As your child grows, you may wonder what is appropriate sleepwear for babies, toddlers, and school-aged children. It can be tricky to find pajamas that tick all the boxes for comfort, safety, and convenience. This article highlights how to choose the best sleepwear for babies and children so your little ones can sleep soundly.

How To Dress Your Baby for Sleep

As a guideline, you should dress your baby in one more layer than what an adult would find comfortable. The American Academy of Pediatrics Trusted Source National Library of Medicine, Biotech Information The National Center for Biotechnology Information advances science and health by providing access to biomedical and genomic information. See Full Reference (AAP) recommends that babies sleep without a blanket to reduce the risk of Sudden Infant Death Syndrome (SIDS), but there’s no need to overbundle.

On a warm night, you can dress your baby Trusted Source American Academy of Pediatrics (AAP) The AAP and its member pediatricians dedicate their efforts and resources to the health, safety and well-being of infants, children, adolescents and young adults. See Full Reference in breathable cotton pajamas, a onesie, or even just a diaper coupled with a lightweight swaddle. On a cooler night, try layering a long-sleeved onesie or footed pajamas with a swaddle or sleep sack over top.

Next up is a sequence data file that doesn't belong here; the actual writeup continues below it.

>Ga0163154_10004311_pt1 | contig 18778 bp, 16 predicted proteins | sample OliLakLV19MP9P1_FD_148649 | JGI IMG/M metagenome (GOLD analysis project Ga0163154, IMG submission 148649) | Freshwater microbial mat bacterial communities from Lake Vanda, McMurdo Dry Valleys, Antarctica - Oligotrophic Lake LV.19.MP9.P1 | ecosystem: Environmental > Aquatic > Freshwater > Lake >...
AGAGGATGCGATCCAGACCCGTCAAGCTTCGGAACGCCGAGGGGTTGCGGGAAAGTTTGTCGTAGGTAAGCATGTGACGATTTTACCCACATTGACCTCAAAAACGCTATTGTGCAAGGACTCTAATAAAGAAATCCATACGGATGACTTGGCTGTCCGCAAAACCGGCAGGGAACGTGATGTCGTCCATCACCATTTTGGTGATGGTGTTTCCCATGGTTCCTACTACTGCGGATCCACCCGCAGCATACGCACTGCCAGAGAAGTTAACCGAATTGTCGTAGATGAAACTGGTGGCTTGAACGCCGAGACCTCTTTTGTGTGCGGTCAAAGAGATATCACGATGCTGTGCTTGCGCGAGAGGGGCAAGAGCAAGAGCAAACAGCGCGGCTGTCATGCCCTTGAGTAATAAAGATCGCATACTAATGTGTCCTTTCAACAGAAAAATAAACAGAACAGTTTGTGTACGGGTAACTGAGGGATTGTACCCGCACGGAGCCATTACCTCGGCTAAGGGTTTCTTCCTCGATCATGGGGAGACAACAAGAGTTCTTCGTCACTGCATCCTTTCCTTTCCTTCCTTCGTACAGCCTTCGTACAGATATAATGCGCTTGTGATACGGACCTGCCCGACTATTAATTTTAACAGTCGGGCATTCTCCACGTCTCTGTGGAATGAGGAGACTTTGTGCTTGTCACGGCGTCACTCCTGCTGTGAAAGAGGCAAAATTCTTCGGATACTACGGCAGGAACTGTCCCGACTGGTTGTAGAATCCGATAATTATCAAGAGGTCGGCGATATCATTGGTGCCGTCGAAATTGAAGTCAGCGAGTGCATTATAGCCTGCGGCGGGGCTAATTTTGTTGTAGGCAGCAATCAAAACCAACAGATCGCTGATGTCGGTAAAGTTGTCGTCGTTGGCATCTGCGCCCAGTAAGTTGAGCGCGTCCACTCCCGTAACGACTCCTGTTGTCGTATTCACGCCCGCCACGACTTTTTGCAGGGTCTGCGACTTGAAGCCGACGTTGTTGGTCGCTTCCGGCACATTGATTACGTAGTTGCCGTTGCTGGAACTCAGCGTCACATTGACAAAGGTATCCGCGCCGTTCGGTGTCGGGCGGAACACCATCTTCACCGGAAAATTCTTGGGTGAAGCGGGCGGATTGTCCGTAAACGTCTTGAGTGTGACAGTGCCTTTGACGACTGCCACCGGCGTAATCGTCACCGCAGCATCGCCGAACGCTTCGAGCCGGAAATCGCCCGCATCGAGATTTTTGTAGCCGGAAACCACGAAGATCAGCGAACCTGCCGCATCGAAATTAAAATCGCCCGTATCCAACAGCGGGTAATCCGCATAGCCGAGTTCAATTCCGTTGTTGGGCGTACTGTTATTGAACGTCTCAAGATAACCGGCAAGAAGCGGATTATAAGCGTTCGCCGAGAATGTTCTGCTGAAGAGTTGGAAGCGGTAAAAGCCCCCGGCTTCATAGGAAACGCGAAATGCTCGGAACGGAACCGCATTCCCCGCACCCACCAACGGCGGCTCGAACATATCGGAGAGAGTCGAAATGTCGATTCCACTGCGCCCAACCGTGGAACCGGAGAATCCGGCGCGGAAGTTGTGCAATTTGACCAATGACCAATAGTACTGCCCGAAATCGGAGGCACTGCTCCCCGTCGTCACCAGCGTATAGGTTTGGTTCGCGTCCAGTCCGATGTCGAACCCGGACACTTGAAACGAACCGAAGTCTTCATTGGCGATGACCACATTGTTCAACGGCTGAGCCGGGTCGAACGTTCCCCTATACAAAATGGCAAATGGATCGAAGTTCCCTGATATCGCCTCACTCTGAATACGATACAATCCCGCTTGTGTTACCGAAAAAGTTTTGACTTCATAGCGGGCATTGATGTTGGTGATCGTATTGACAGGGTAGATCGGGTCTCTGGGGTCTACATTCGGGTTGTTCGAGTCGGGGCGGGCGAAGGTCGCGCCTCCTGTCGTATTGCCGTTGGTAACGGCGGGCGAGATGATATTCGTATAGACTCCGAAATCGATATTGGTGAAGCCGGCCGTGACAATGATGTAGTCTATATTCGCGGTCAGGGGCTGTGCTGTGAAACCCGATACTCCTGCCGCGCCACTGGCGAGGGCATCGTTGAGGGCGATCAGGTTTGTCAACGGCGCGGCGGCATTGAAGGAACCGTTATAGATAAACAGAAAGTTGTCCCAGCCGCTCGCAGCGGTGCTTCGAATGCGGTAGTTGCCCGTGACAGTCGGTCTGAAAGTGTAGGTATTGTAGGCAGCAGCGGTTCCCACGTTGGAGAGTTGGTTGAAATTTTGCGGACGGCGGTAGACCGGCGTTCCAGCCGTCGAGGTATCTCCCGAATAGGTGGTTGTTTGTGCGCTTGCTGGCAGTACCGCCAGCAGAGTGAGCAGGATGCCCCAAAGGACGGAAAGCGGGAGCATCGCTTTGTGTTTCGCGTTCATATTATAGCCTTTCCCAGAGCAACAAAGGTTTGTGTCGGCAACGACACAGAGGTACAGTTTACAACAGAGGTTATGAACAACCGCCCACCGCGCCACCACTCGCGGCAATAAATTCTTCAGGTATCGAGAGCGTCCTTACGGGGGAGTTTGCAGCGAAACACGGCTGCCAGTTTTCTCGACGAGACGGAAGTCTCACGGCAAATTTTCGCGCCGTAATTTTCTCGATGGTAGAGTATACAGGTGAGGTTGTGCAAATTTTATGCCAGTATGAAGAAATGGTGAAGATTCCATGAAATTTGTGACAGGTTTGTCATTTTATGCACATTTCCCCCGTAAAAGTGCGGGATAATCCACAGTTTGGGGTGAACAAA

Baby sleepwear that snaps or zips open in the front or on both legs can facilitate diaper changing, but avoid strings, badly placed fasteners, and other elements that pose a risk to your baby. Ideally, the sleeping outfit should be loose and stretchy enough to put on easily, but not so loose that it rides up around your baby’s face or neck. Favor natural materials that won’t irritate your baby’s skin, and choose well-fitting clothing in good condition.